I just learned that Paw Paws are often polinated by beetles and flies. That's good to know, as they often flower here when the weather is still very poor and bees are somewhat in hiding.
You're welcome. There are some interesting thoughts about pollinating paw paws in this thread:
Paw Paw Pollination


Quote:
Thanks, Cirsium!!!
bridget1964 and I have an event for the Forsythe NWR on the 26th and I think that we are going to feature pollinators! Thanks for the info and great idea!!!
You're welcome. But I think the real thanks goes to you and Bridget1964! You're going to be out their spreading the word and teaching people about pollinators. I've always considered teaching to be one of the noble professions. And teaching others about the natural world is a critical need. Kudos to you and Bridget1964 for getting out there and doing it.
__________________
"We abuse land because we regard it as a commodity belonging to us.
When we see land as a community to which we belong, we may begin to use it with love and respect."
Aldo Leopold

Cirsium is offline   Reply With Quote
Old 06-14-2010, 09:41 AM   #7
Great Horned Owl
 
jack's Avatar
 
Join Date: May 2010
Location: Northeastern MA
bumblebee

Following those threads, I watched one on the making of mason bee houses. Since I recently cut down that Japanese Maple but left the bole, I was thinking of drilling 5/16th holes halfway through the south facing bole. Should work unless the wood of J M turns them off.

Any thoughts?
jack is offline   Reply With Quote
Old 06-14-2010, 11:45 AM   #8
Co-Administrator
 
Cirsium's Avatar
 
Join Date: Nov 2008
Location: Midwest
Default

I don't see why it wouldn't work. The 5/16th inch diameter is the right size for mason bees (Osmia lignaria), but they are only one of many native bee species that use holes in trees for nesting. You can increase the pollination impact by making several different sizes of holes that will accommodate additional species of native bees. Different species of native bees are active at different times of the year, so having more species of pollinators will provide good pollination at more times of the year.
__________________
"We abuse land because we regard it as a commodity belonging to us.
When we see land as a community to which we belong, we may begin to use it with love and respect."
Aldo Leopold

Cirsium is offline   Reply With Quote
Old 06-14-2010, 12:19 PM   #9
Great Horned Owl
 
jack's Avatar
 
Join Date: May 2010
Location: Northeastern MA
Default

Quote:
Originally Posted by Cirsium View Post
I don't see why it wouldn't work. The 5/16th inch diameter is the right size for mason bees (Osmia lignaria), but they are only one of many native bee species that use holes in trees for nesting. You can increase the pollination impact by making several different sizes of holes that will accommodate additional species of native bees. Different species of native bees are active at different times of the year, so having more species of pollinators will provide good pollination at more times of the year.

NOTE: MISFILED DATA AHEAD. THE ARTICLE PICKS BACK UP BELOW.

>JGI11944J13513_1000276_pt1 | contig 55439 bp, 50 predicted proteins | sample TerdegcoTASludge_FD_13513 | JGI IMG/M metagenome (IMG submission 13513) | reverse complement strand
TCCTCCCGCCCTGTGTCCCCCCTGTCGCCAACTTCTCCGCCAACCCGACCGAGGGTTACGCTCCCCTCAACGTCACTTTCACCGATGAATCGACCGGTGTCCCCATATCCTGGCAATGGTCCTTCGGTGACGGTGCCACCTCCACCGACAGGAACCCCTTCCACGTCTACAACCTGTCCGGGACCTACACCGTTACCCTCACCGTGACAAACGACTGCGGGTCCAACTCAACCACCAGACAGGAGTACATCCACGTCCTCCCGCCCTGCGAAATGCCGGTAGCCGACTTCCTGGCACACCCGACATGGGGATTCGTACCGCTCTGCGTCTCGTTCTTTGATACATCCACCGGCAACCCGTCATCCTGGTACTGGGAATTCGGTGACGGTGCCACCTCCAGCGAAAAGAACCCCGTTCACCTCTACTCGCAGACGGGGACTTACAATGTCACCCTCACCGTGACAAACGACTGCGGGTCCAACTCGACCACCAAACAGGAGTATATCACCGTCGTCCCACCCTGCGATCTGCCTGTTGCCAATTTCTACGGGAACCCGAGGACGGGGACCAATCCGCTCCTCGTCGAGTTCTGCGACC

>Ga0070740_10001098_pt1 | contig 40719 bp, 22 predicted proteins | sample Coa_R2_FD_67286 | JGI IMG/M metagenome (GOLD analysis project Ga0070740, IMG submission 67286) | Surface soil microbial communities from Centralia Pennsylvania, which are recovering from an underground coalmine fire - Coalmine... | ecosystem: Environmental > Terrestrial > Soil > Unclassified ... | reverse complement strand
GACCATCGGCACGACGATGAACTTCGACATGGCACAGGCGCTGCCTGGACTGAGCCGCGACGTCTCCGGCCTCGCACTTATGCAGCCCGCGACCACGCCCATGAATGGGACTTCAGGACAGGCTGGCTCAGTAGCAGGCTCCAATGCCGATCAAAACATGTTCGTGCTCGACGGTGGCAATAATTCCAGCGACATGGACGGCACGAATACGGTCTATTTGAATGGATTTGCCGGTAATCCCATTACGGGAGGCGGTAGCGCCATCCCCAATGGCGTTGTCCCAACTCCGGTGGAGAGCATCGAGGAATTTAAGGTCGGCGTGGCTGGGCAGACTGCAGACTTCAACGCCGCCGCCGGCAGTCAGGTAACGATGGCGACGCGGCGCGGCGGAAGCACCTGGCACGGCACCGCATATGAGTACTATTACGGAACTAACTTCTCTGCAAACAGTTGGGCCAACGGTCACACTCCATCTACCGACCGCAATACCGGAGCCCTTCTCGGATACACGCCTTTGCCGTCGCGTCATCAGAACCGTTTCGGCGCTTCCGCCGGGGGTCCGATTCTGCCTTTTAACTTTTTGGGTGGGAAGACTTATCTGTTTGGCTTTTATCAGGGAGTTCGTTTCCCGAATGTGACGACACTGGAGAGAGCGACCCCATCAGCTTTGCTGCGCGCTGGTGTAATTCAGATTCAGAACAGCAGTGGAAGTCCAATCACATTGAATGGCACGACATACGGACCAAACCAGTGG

Any tips on the sizes I should make the other holes?
jack is offline   Reply With Quote
Old 06-14-2010, 03:16 PM   #10
Co-Administrator
 
Cirsium's Avatar
 
Join Date: Nov 2008
Location: Midwest
Default

I've used 1/4, 3/16, and 1/8 inch holes with good success. I've found that a brad point bit gives the cleanest holes. Bees don't like to use holes that have a lot of "stickers" in them. Drilling perpendicular to the grain helps a lot.

The leafcutters are one of the bees that really like the 1/4 inch holes. The smaller holes get filled, but I don't know which species of bee is using them.
__________________
"We abuse land because we regard it as a commodity belonging to us.
When we see land as a community to which we belong, we may begin to use it with love and respect."
Aldo Leopold

Cirsium is offline   Reply With Quote
Reply

Tags
bees, beetles, birds, butterflies, ecosystem, ecosystem balance, ecosystems, habitat, habitat conservation, june, national, national pollinator week, native bees, pollinate, pollination, pollinator, pollinator conservation, pollinator week, pollinators, week

Thread Tools
Display Modes

Posting Rules
You may not post new threads
You may not post replies
You may not post attachments
You may not edit your posts

BB code is On
Smilies are On
[IMG] code is Off
HTML code is Off
Trackbacks are On
Pingbacks are On
Refbacks are On



All times are GMT -5. The time now is 12:47 AM.


Powered by vBulletin® Version 3.8.4
Copyright ©2000 - 2019, Jelsoft Enterprises Ltd.
Search Engine Friendly URLs by vBSEO 3.3.2